I could hear the sound of thunder inside the office building as I was getting ready to go home. I just prayed it won’t rain as I walked towards the bus which is parked 5 mins away from my office building. I could smell the rain as I stepped out. I could see people rushing to get to their respective buses as fast as possible to escape the possible downpour. But you never know with rains here. It thunders, drizzles and then stops. Sometimes just out of the blue it rains more than one can predict. But this is usually when it is off-season or just before the monsoons. So I can’t say the monsoon is here. It might not rain at all for the next 2-3 days.
Summer is almost over, the monsoon should have been here by now, but seems like it is delayed, something to do with winds not blowing from south India. Whatever. When it is summer, it is so HOT, you can hardly venture out of the house without burning your skin, literally, summer in my city, Pune, is scorching unlike Mumbai where it is sticky and humid.
Rains remind me of ducky boots; of childhood rain coats, of purposely coming home drenched and saying I couldn’t help it, of one of those days when you say “Oh, mom, it was not ready to stop”. It reminds me of romantic walks, of hot tea and mom’s snacks. Of wet, clinging saris, folded jeans, colorful umbrellas, puddles, of long drives, of trekking on the mountains and near by hill stations, flashes of lightening, sounds of thunder and of rains clattering on rooftops and concrete.
But now as I sit and write this, the first thought that comes to my mind when I think of monsoon is Sinhagad, a fort situated on a small hill. One has to trek to go to the top. My college days were filled with so many of these treks. Moving out of the house at 7.00 in the morning and returning when night falls, sometimes by train, sometimes by bikes. Those were the days, no tension, and no work.
The memories are filled with mist, fog and waterfalls at every corner. Though I’m still excited to visit places, it isn’t the same carefree excitement.
(The pic shows sinhagad from various spots, can’t help but marvel at the play of colors)
India has always been a very colorful country, but the colors become so prominent in the monsoon. One can see school kids in various colored rain gears, colored umbrellas. It fills color into a drab of a rainy day. Monsoons are also filled with sounds of motorists cursing on the sudden discovery of a puddle while driving, the promises of better roads next monsoon, and promises of better flood prevention systems.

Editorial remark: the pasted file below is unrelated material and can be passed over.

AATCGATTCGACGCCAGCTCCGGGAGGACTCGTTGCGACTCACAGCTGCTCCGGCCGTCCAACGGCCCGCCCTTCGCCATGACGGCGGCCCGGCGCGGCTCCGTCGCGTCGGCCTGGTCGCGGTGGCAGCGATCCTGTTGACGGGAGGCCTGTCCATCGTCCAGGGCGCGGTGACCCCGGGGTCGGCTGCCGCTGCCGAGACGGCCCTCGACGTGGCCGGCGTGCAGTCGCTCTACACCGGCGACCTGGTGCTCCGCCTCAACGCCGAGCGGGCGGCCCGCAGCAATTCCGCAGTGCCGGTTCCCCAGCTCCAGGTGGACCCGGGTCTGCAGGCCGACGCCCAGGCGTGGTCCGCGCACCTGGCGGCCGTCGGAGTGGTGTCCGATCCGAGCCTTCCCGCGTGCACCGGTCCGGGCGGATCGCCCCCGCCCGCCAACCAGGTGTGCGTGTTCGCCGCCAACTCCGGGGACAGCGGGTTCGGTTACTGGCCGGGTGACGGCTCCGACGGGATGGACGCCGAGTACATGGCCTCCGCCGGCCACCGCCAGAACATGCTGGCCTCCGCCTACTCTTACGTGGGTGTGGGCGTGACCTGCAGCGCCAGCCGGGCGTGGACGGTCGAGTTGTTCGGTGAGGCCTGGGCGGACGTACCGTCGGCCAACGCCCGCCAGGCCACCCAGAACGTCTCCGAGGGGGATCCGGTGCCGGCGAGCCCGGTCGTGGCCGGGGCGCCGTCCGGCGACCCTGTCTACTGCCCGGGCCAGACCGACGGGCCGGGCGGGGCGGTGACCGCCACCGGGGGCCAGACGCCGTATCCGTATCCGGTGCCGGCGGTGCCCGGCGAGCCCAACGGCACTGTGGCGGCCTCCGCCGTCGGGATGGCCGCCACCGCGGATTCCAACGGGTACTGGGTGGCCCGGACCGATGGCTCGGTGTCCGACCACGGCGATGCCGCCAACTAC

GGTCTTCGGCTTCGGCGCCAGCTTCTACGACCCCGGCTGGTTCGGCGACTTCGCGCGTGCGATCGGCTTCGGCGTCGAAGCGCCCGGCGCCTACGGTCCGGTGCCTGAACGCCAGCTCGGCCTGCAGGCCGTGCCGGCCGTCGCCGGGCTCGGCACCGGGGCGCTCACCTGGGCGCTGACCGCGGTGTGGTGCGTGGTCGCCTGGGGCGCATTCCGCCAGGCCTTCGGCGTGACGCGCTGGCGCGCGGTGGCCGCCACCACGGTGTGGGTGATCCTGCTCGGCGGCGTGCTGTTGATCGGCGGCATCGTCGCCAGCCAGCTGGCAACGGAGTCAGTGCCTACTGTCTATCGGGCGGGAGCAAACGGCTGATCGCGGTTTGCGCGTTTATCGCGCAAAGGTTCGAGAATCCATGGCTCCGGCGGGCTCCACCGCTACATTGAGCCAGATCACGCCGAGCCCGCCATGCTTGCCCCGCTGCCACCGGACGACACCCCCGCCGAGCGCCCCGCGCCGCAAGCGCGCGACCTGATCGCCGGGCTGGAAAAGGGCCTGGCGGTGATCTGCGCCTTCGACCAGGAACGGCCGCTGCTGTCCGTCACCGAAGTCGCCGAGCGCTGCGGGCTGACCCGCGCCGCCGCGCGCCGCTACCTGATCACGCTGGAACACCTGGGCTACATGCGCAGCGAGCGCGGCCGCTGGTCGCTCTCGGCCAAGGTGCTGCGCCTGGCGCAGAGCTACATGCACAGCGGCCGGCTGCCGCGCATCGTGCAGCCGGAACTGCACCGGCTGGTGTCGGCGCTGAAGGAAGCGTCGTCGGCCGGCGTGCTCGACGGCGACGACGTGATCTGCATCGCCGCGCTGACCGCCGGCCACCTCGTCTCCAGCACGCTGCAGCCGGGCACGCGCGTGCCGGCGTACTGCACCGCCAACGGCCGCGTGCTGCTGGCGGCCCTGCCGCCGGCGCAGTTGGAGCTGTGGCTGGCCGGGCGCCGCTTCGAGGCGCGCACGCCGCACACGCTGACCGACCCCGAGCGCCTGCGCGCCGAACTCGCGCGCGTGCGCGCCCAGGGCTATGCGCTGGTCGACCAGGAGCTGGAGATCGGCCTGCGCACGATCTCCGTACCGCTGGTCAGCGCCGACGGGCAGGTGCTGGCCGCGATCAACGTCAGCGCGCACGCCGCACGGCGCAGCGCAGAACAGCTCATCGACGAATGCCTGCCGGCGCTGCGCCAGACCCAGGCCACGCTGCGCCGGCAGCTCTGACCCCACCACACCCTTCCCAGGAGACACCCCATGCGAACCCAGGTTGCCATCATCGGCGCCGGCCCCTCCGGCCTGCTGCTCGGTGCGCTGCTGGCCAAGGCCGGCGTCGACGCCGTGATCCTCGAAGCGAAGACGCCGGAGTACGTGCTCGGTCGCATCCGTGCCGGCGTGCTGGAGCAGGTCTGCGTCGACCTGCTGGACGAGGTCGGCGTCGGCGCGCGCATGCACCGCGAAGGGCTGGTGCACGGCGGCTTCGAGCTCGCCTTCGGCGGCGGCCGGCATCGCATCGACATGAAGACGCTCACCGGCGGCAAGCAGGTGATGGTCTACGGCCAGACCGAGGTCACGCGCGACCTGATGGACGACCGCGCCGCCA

The excitement fades, as water fills up the streets, in someone’s house, outings turn into parades to the multiplexes or just lounging in someone’s overstuffed sofa.
Last year the rains literally created havoc, forcing life to a standstill. Many people were relocated, so many of us were stranded on the road with knee deep water unable to reach anywhere. We had 2 days off from work; some days we somehow managed to reach office by the longest routes possible trying to avoid routes with submerged bridges and blocked roads. After all work cannot stop, right?
One of my friends was in Edinburgh (spelling?) for a year for studies. She said the weather is so bad, it rains all the time. I can’t imagine how it is. I would go crazy if it rains all the time. Too much rain makes me gloomy. Also there would be no desperate wait for the first rain, the lovely smell of parched earth when the first drops fall on it. There would be no novelty, no anticipation. I am so desperate for the rains to start.
Sitting in a café’ looking out and feeling the heat outside in spite of the air conditioning inside, I wonder when the rains will start. I also know that I will be sitting in the same café’ when it rains too much, wondering when it will stop.